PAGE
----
The big-time potential of St George’s Mt Alexander nickel-copper project in Western Australia has been enhanced by the discovery of high-grade mineralisation at depth.
St George reported in mid-April that drill hole MAD199 had returned a 10.96-metre interval of nickel-copper sulphides from a 333.6-metre downhole while testing an electromagnetic (EM) conductor.
The result (assays were pending) was the deepest occurrence of massive nickel-copper sulphides drilled along the Cathedrals Belt at Mt Alexander, and was also the most western occurrence.
St George executive chairman John Prineas says MAD199 has confirmed the prospectivity of the Cathedrals Belt for further high-grade mineralisation, particularly at depth and to the west.
“Hopefully we are getting close to finding the big prize,’’ Prineas tells Australian Resources & Investment.
He explains that previous exploration along the Cathedrals Belt discovered shallow deposits across a strike length of 5.5 kilometres.
“It’s high grade nickel, copper, cobalt and platinum group metals. It is wonderful stuff starting 30 metres below surface,” Prineas says. “But they are relatively small. While we are still confident that we can monetise those because they are shallow and will involve low capital expenditure, the real prize has been to find bigger deposits at depth.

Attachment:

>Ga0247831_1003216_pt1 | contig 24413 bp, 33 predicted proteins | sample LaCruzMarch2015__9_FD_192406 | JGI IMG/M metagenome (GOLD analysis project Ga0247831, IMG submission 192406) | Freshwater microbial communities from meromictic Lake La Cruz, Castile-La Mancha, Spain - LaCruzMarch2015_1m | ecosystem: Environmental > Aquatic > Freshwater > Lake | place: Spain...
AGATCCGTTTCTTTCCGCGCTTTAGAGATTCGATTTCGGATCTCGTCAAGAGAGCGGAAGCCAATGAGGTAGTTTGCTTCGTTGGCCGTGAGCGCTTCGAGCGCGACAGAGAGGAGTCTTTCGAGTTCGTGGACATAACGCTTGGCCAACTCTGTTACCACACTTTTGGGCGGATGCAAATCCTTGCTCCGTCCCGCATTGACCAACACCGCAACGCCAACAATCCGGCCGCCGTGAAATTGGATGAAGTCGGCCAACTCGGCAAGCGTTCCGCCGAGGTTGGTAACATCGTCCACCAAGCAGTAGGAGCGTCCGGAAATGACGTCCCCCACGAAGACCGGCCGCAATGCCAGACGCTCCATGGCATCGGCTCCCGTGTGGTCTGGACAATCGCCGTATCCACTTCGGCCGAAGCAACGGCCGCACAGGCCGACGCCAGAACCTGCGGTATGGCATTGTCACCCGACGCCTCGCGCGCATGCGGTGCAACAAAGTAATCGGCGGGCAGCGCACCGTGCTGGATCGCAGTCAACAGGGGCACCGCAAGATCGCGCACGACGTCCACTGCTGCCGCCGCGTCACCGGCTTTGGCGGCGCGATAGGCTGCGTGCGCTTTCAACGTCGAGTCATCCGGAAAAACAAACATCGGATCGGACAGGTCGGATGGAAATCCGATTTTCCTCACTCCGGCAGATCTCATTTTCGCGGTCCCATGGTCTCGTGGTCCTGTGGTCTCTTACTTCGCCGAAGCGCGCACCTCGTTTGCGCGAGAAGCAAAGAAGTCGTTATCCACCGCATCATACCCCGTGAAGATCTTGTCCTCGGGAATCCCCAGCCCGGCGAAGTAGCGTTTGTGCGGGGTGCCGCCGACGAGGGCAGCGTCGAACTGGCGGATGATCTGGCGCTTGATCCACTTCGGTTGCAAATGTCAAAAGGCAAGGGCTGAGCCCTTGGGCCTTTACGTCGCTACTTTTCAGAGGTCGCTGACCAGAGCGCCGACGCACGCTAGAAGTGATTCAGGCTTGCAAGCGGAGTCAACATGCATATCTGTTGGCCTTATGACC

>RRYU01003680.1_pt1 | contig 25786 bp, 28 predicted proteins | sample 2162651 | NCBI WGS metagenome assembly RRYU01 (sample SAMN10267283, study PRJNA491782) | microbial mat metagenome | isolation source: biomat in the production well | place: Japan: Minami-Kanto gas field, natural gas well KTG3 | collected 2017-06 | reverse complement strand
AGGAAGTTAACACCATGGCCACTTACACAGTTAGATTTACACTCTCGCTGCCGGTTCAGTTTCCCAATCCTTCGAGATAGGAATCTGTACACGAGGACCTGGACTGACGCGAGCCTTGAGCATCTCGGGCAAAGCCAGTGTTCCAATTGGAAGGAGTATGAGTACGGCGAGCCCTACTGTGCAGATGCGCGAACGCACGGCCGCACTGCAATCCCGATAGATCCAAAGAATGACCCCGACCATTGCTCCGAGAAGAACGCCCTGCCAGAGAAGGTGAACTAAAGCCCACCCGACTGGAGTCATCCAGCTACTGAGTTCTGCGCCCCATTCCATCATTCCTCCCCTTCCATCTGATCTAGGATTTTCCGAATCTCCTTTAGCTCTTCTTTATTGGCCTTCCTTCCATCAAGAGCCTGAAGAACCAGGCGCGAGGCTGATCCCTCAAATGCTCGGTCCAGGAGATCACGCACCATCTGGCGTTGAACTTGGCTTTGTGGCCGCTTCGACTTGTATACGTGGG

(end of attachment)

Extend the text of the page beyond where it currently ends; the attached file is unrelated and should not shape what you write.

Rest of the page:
“That’s what we have been doing for the past 12 months. MAD199 was a breakthrough because it hit high-grade nickel and copper at depth.”
Prineas says MAD199 has confirmed the concept that St George has been chasing – high grade mineralisation at depth.
“We know this intrusive system goes for at least 5.5 kilometres across the Cathedrals Belt, so we have got a fantastic target horizon to keep chasing and finding more mineralisation,’’ Prineas says.
The deep conductor tested by hole MAD199 was identified by downhole EM (DHEM) survey work, with DHEM taking drill targeting on the Cathedrals Belt beyond the 300-metre depth possible with surface-based EM surveys.
“EM is a wonderful tool to find nickel sulphides. But from surface, its effectiveness is limited,” Prineas says.
“Finding the deeper stuff is a bit trickier. We know that we have pretty much screened the top 300 metres and know what is there, and what’s not there.’’
“But at depth, you really have to drill and conduct DHEM to light up the conductive targets. That is exactly how we found the MAD199 (conductor) section.”
Prineas says the Mt Alexander mineralisation is a rare combination of nickel, copper, cobalt and platinum group metals not seen elsewhere in Australia.
While chasing down the big-time potential of Mt Alexander remains the company’s main focus, St George also has a drilling campaign planned in May/June on tenements it picked up 12 months ago in the Paterson Province of WA – home to the recent copper/gold discoveries at Winu (Rio Tinto) and Havieron (Newcrest/Greatland Gold).